However, they were extended for another two years, so the tax brackets and marginal rates aren’t going to change very much going from 2010 to 2011.

Here we’re going to take a look at each of the Federal Income Tax brackets and marginal tax rates for both single taxpayers and married couples filing jointly, and take a look at what is changing going into 2011.

Note: click here for the 2012 Federal Income Tax Brackets and Marginal Rates.

The lowest marginal tax rate is the 10% bracket.

The range of income covered by this bracket in 2010 was $0 to $8,375, but going into 2011, the upper limit is changed to $8,500.  Similarly, the married couples filing jointly will see a raise from $0-$16,750 to $0-$17,000.  These aren’t very big changes, and won’t change tax amounts for many people by a large amount at all.
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Tax Breaks You Can Still Get in 2010 to Reduce Your Taxable Income

Reduce taxable income with tax breaks.

The year is rapidly drawing to a close, and that means it’s time to really think about what additional breaks you might be eligible for right now. If you are concerned about reducing your tax liability for this year, it’s a good time to see what you qualify for.  The good news is that there is still time to qualify for a number of tax breaks in 2010.  Here are some of the tax moves you can still make:

Hybrid Car Purchase

Reduce taxable income with tax breaks.A tax credit passed in 2006 for the purchase of hybrid vehicles is still in effect — but it will end on December 31, 2010.  If you purchase certain hybrids, you could be eligible for a tax credit.  There are stipulations, though.  The tax credit is only available on the first 60,000 models sold by the manufacturer.  Some manufacturers have sold more than 60,000 units of some hybrid models.  However, there are still some hybrids that haven’t sold out.  FuelEconomy.gov has a page that shows you which models are still eligible for tax credits if you buy before the end of the year.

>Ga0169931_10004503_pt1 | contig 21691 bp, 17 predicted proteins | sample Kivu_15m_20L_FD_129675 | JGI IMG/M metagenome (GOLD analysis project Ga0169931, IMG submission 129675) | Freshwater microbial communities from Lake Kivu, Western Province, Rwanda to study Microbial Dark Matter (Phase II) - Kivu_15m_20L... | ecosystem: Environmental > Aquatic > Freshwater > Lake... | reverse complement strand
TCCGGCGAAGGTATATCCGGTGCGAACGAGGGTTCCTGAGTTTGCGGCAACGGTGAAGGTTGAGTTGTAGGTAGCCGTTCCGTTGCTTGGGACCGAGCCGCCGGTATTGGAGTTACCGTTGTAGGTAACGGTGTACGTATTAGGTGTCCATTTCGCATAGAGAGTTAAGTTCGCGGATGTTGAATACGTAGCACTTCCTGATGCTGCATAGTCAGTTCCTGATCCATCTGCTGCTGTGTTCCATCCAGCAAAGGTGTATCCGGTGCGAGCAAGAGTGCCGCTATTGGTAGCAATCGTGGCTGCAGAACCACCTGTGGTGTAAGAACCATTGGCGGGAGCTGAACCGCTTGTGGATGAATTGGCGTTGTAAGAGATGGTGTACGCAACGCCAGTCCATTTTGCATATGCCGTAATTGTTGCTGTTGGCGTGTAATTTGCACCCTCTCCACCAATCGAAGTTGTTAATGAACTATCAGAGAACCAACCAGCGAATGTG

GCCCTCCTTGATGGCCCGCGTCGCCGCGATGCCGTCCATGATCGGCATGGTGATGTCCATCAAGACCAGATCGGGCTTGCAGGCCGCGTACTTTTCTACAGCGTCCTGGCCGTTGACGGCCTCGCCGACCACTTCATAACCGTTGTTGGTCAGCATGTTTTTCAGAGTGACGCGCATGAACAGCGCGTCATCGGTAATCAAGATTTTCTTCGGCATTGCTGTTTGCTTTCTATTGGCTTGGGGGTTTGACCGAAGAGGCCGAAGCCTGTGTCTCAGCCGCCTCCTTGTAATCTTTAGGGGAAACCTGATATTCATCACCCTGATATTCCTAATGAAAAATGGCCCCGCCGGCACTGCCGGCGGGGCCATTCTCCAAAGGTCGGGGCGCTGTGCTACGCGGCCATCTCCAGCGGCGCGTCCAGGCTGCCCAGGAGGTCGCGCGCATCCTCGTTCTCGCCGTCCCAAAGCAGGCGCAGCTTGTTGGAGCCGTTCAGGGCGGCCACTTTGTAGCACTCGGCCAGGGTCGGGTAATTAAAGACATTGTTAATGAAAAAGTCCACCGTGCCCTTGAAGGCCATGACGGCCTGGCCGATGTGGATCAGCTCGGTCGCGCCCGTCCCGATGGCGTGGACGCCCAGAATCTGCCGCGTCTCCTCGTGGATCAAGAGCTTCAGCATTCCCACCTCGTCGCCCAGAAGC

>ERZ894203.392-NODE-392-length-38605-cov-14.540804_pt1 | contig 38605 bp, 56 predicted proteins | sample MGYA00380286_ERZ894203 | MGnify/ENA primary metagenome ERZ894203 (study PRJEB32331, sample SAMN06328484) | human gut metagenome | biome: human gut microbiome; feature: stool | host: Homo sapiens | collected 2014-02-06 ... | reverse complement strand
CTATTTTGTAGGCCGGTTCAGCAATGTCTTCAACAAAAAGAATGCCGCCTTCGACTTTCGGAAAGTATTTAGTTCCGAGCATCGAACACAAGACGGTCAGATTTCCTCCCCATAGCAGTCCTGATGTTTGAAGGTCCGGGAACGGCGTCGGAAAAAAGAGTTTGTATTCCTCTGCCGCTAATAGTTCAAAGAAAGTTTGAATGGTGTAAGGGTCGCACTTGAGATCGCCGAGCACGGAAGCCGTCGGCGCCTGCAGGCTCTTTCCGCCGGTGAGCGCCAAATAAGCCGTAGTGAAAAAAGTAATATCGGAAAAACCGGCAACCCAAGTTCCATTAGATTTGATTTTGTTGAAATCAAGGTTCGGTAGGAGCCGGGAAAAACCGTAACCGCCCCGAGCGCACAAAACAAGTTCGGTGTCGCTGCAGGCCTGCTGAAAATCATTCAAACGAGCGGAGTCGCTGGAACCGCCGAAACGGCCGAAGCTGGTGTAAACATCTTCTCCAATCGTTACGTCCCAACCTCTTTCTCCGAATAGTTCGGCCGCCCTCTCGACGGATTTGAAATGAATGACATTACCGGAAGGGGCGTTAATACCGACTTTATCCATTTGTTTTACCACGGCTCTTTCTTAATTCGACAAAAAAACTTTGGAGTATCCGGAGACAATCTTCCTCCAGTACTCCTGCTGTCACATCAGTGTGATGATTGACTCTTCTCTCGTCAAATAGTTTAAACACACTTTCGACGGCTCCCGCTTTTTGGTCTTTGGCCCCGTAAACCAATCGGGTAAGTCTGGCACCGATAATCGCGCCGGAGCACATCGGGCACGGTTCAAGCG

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It’s Not Too Late to Claim Energy Efficient Home Improvement Tax Credits

Tax credits can help you save on home energy costs

It’s never too late to make some needed improvements to boost the efficiency of your home’s energy usage.  For tax purposes, making a few around-the-house upgrades before the end of the year can contribute to a larger tax refund.

Not only will you be more energy resourceful, but you will save money in the long term, and the IRS will recognize these efforts by rolling out some energy credits to assist you with the costs.

Tax credits can help you save on home energy costsThere are two main types of credits available. The most common credit is money that you can get back for conventional home usage improvements, such as energy efficient windows and doors.  The second type of credit targets alternative energy investments, such as solar or wind powered additions.